Jesus was not tempted internally because, unlike you are I, Jesus was not part of fallen humanity. However, it’s also clear that Jesus was tempted externally. The synoptic gospels (Matthew, Mark and Luke) all report Jesus’ temptation in the wilderness. Satan tries three times to have Jesus follow the rest of humanity in sin and three times Jesus resists, consistently turning to Scripture (a poingant lesson to 21st century Christians who are known for our “snuggle” with sin).

The gospel accounts use Jesus’ victory against temptation to set him up as the true Israel and the second Adam through whom the Fall will be overturned. There is, however, one other particularly significant passage we should take note of; Hebrews 4:15

we do not have a high priest who cannot sympathize with our weaknesses, but One who has been tempted in all things as we are, yet without sin.

Here we see the importance of Jesus’ temptation to us as frail sinners. Jesus is not someone who cannot sympathise with our weaknesses. He was tempted in all things! In fact, if I were Satan I would have maxed out my efforts on getting Jesus to sin. “Yet,” Hebrews tells us, Jesus was without sin. This is an encouragement to us when we fall into sin to turn once more to Jesus. More than that, the author of Hebrews knows that Jesus sinlessness means that even when we sin, there is forgiveness because Jesus was not only our great high priest but our perfect atoning sacrifice.

How Aronofsky’s Noah Misrepresents God, Man, and Sin

Noahs-ark-pic

As the dust settles around Noah and Christian audiences set their gaze (or crosshairs) on Son of God I thought I would throw some brief and no doubt far from novel thoughts into the cooling cauldron of Aronofsky’s film. James has written a balanced post here; though making many qualifications, he suggests three features that we ought to appreciate and discuss. For despite the movie failing to clearly communicate the message of Genesis 6-9, many of its details and interpretive salvos are colourfully thought provoking, even helpful. However, in this post, I want to highlight areas where Aronofsky’s eisegesis contributed to the film’s failure in conveying Noah’s story, immediately embedded in Genesis and ultimately the seedbed for all of Scripture.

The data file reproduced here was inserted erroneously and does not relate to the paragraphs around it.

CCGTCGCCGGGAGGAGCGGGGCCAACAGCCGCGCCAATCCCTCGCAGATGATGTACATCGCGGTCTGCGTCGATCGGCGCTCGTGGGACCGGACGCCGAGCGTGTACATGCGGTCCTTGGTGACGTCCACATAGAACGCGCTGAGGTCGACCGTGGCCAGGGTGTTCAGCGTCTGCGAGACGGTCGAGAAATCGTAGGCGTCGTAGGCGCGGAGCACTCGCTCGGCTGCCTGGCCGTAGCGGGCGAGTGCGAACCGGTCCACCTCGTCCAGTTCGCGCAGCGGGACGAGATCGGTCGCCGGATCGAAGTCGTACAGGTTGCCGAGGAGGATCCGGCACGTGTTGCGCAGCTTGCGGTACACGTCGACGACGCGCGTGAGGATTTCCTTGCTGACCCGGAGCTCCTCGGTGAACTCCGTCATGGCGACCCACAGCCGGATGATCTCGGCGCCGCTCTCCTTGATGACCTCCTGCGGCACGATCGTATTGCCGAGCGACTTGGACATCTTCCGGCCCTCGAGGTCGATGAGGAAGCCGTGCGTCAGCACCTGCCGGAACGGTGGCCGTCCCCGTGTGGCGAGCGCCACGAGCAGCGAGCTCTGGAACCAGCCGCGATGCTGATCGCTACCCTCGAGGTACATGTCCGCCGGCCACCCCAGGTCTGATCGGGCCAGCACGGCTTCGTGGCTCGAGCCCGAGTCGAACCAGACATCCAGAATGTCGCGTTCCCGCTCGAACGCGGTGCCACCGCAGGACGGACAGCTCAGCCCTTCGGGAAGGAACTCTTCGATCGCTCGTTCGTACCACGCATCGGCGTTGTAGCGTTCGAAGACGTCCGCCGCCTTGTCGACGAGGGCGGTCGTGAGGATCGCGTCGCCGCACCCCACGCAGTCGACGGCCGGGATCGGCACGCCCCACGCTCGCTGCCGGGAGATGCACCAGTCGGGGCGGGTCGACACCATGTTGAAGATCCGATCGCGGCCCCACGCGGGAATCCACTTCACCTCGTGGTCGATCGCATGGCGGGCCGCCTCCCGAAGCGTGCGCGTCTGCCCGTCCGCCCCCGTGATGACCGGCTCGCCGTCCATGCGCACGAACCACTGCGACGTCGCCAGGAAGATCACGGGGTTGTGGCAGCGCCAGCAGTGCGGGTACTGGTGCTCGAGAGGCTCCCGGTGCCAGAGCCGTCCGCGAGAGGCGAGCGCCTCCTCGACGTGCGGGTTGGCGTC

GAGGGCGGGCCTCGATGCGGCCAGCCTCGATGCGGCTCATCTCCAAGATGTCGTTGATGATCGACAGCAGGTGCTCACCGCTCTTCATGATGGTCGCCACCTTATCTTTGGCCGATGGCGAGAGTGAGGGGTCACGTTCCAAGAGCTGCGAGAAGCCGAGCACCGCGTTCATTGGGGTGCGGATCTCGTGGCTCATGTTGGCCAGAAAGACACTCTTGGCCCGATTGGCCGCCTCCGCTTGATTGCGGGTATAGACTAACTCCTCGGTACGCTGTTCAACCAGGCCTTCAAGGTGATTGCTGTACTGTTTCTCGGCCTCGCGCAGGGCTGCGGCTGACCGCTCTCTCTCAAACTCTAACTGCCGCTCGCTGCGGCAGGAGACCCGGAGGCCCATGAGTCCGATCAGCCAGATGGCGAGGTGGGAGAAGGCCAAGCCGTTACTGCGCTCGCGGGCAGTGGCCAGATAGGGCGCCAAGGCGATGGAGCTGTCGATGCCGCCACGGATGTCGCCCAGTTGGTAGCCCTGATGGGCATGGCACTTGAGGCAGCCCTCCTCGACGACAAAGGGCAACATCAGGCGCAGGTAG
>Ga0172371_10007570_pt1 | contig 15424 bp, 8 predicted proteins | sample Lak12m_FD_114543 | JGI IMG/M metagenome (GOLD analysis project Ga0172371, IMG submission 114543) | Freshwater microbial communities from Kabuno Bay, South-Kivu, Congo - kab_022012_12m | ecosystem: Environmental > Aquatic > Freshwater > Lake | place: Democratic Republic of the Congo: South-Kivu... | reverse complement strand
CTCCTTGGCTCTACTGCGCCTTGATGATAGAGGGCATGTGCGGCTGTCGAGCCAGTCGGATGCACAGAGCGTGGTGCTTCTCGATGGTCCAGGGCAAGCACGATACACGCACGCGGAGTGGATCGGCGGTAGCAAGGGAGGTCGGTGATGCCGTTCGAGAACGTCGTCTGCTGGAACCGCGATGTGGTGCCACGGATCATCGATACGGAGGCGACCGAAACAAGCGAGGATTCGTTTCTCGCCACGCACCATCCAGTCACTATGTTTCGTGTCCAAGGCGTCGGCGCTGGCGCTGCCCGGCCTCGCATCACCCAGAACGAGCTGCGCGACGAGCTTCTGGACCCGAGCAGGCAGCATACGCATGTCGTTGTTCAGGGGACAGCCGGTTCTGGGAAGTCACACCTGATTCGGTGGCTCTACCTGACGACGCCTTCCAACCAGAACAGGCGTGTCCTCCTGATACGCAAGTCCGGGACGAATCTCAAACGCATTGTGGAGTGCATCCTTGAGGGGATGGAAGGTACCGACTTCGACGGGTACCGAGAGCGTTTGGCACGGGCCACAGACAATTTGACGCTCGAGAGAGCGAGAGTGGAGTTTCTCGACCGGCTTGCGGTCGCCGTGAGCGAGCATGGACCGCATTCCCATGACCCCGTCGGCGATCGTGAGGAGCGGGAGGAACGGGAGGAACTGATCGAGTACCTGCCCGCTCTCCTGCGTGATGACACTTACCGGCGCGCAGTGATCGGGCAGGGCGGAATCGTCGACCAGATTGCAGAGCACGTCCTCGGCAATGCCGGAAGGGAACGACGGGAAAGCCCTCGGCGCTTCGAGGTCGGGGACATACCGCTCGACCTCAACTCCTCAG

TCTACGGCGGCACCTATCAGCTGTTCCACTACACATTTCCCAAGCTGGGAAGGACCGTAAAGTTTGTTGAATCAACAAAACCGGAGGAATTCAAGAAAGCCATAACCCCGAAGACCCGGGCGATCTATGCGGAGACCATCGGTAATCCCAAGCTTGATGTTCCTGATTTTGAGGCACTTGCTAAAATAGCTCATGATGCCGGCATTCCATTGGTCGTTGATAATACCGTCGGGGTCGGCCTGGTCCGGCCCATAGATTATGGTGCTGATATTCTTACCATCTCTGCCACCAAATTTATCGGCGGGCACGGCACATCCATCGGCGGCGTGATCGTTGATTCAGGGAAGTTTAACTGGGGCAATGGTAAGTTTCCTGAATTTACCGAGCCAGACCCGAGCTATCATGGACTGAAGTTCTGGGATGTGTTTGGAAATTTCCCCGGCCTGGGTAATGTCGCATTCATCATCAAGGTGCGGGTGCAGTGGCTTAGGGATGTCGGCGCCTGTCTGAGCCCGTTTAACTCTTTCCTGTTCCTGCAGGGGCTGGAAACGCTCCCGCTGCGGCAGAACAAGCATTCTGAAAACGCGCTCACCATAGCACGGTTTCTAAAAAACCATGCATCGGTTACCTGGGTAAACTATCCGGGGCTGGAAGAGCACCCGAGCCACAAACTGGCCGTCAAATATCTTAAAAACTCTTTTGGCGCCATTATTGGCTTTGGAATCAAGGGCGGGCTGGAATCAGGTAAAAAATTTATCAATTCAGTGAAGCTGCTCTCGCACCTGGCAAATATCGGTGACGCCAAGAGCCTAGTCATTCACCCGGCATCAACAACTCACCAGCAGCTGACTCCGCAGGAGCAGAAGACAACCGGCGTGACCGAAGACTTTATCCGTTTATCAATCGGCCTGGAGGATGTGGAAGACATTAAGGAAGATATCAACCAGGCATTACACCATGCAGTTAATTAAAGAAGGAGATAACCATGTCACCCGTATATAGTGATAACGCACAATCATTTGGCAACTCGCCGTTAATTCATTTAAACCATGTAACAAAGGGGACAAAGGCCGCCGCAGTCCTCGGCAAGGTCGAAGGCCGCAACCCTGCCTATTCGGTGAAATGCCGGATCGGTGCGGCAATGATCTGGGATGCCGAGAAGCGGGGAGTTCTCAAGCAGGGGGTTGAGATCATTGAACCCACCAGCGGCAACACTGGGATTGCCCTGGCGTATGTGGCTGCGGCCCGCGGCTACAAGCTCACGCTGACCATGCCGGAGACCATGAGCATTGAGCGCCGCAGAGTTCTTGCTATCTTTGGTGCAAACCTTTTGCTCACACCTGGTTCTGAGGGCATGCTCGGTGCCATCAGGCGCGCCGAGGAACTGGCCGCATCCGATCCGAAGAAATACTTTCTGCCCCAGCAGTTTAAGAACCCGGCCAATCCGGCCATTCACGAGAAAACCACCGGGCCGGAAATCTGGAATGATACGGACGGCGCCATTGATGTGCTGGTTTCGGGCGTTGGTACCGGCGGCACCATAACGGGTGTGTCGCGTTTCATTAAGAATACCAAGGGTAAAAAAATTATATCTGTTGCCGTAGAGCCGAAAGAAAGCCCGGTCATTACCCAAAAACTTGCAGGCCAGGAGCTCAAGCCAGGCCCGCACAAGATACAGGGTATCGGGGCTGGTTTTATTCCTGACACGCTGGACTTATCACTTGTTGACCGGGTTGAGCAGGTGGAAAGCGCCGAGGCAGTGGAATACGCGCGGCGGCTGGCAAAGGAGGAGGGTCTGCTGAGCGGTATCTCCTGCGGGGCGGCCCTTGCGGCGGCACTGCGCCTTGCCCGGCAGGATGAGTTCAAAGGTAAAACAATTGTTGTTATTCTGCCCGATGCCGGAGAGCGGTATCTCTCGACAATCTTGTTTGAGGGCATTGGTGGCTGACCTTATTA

1. God is vague

From the outset of the film “the Creator” is palpably distant. This God, tending towards silence, gives Noah dreams. The interpretation of these dreams is however not offered by God but rather through an encounter with Methuselah the mystic. Noah is not lead by God but left by him, to ponder what on earth the Creator hoped to tell him. To risk pointing out the glaringly obvious, in Genesis we read that God spoke to Noah (see 6:13; 7:1); later he would establish a covenant with Noah and reiterate the promises of the Abrahamic covenant (8:20-9:17). But perhaps the most significant detail is found in Genesis 6:9, “Noah walked with God,” casting our minds back to Eden when God walked with Adam and Eve (3:8). The picture is one of closeness and intimacy, indicating that Noah was in the presence of God. Yet Aronofsky’s Creator is vague and unclear, leaving Noah to not only piece together the dreams but also determine the course of human history, which almost backfires when he decides to end human progeny. Aronofsky’s God is more akin to Dawkin’s “blind watchmaker” or George Lucas’ “Force” than the personal presence that we meet in Genesis, walking with and talking to his creation. To steal the wording from a post I wrote a while back: in Noah, God is denied the ability to reveal himself to what he has made, as we are asked to imagine he either has no qualms with being completely misunderstood and misrepresented or is simply incapable of making himself known. Without suggesting that Noah was unsure, even unconvinced about what God promised to do, we must maintain that his doubts were never because God was unclear.